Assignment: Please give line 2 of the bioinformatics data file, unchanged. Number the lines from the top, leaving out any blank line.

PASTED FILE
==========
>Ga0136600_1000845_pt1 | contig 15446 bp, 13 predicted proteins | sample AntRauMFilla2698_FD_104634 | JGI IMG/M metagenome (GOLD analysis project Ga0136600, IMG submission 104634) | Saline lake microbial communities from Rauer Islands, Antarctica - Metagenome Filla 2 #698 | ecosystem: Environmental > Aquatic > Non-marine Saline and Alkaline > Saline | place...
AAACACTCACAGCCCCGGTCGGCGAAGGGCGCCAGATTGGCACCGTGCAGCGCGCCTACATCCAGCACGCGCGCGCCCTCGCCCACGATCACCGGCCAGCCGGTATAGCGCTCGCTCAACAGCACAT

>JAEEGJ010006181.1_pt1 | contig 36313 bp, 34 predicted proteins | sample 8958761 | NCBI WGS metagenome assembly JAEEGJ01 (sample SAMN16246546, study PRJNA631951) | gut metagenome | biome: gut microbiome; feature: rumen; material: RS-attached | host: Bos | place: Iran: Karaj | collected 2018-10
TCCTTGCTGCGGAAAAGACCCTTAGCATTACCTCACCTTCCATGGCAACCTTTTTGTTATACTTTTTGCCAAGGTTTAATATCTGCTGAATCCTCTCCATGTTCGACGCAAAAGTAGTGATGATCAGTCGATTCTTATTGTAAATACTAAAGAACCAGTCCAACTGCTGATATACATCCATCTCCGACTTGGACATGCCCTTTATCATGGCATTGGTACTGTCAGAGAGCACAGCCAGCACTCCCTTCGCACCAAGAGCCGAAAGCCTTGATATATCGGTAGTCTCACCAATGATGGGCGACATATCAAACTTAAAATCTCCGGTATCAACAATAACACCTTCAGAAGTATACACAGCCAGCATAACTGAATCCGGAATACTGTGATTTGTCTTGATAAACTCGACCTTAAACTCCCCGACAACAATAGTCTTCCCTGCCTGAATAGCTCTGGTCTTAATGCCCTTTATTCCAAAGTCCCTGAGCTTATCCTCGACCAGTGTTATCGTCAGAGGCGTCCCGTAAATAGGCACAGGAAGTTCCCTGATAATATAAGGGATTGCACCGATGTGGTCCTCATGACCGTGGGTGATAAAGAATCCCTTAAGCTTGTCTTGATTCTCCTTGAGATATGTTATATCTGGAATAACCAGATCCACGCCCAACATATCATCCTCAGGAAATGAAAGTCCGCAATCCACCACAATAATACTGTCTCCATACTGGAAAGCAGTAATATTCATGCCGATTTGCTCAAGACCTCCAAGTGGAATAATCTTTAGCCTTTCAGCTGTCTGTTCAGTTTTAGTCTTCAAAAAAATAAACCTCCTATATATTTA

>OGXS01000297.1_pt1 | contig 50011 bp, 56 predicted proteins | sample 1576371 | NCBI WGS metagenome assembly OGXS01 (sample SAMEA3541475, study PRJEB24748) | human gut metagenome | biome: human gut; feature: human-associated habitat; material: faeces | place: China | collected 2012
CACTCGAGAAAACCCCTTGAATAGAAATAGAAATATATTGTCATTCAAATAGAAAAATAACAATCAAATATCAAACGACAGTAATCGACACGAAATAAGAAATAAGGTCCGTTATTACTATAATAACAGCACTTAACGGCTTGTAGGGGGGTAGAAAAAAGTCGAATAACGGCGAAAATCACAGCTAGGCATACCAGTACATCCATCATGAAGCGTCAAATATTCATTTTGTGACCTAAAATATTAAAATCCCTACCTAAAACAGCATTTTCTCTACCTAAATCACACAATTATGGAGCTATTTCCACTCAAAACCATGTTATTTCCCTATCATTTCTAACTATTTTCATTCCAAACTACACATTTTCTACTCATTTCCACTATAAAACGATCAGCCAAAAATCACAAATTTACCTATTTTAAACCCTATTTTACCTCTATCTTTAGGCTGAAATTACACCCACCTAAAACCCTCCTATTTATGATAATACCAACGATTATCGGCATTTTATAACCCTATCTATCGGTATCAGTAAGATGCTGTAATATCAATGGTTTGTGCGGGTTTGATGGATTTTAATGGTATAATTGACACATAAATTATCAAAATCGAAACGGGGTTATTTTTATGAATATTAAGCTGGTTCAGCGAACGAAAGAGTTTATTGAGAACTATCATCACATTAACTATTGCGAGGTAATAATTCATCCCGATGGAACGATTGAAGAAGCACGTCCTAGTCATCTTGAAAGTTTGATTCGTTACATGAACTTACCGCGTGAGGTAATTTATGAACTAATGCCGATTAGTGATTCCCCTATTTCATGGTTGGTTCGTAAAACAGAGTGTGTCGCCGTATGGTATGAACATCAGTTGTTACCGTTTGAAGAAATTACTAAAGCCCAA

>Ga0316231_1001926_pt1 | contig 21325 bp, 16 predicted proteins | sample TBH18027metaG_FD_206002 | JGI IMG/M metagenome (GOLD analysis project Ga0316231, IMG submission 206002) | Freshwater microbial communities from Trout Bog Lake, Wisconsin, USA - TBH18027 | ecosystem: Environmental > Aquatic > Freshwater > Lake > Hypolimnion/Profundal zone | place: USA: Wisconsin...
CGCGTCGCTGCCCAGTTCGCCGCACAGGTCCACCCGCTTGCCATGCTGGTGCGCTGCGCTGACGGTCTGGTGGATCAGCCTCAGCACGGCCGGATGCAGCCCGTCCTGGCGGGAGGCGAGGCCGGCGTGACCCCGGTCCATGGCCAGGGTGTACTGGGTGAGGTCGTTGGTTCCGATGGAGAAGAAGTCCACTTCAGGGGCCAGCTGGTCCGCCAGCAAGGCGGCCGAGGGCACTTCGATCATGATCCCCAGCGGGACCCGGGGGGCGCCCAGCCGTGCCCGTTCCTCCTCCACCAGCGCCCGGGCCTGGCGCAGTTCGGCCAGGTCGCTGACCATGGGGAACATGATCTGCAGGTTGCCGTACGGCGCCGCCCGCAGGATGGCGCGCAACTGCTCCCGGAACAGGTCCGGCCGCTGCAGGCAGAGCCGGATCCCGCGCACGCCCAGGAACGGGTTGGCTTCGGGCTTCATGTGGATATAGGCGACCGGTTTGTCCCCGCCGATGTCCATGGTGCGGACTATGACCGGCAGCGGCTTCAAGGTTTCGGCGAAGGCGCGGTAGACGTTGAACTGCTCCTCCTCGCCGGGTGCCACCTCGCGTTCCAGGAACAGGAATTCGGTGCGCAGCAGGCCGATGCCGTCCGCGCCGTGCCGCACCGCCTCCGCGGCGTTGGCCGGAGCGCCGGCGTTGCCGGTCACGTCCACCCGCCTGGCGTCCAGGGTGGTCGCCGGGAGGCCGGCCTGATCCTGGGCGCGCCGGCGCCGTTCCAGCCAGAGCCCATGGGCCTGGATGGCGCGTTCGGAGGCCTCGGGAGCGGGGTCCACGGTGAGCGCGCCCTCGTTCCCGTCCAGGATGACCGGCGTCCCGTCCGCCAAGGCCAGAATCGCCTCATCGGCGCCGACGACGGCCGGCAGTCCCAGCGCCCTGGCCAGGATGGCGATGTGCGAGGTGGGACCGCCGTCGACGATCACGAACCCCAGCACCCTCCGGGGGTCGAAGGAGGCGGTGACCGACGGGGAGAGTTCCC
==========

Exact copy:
AAACACTCACAGCCCCGGTCGGCGAAGGGCGCCAGATTGGCACCGTGCAGCGCGCCTACATCCAGCACGCGCGCGCCCTCGCCCACGATCACCGGCCAGCCGGTATAGCGCTCGCTCAACAGCACAT